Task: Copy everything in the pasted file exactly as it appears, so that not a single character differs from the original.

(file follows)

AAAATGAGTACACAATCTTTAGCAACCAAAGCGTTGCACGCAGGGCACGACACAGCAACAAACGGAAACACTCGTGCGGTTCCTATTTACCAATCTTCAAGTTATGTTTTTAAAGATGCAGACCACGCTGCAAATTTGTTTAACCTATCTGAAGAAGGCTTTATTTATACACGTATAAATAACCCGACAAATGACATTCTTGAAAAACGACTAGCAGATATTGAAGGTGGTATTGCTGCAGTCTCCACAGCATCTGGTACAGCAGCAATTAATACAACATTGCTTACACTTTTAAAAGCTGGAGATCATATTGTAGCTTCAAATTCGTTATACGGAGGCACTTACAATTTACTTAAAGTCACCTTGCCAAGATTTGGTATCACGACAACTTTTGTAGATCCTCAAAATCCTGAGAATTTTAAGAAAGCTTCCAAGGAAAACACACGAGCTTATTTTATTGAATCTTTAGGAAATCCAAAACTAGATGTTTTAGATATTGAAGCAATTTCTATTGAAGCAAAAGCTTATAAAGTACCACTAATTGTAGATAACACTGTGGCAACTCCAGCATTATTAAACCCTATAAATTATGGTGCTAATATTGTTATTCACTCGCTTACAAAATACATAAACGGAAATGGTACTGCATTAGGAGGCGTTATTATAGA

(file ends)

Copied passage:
AAAATGAGTACACAATCTTTAGCAACCAAAGCGTTGCACGCAGGGCACGACACAGCAACAAACGGAAACACTCGTGCGGTTCCTATTTACCAATCTTCAAGTTATGTTTTTAAAGATGCAGACCACGCTGCAAATTTGTTTAACCTATCTGAAGAAGGCTTTATTTATACACGTATAAATAACCCGACAAATGACATTCTTGAAAAACGACTAGCAGATATTGAAGGTGGTATTGCTGCAGTCTCCACAGCATCTGGTACAGCAGCAATTAATACAACATTGCTTACACTTTTAAAAGCTGGAGATCATATTGTAGCTTCAAATTCGTTATACGGAGGCACTTACAATTTACTTAAAGTCACCTTGCCAAGATTTGGTATCACGACAACTTTTGTAGATCCTCAAAATCCTGAGAATTTTAAGAAAGCTTCCAAGGAAAACACACGAGCTTATTTTATTGAATCTTTAGGAAATCCAAAACTAGATGTTTTAGATATTGAAGCAATTTCTATTGAAGCAAAAGCTTATAAAGTACCACTAATTGTAGATAACACTGTGGCAACTCCAGCATTATTAAACCCTATAAATTATGGTGCTAATATTGTTATTCACTCGCTTACAAAATACATAAACGGAAATGGTACTGCATTAGGAGGCGTTATTATAGA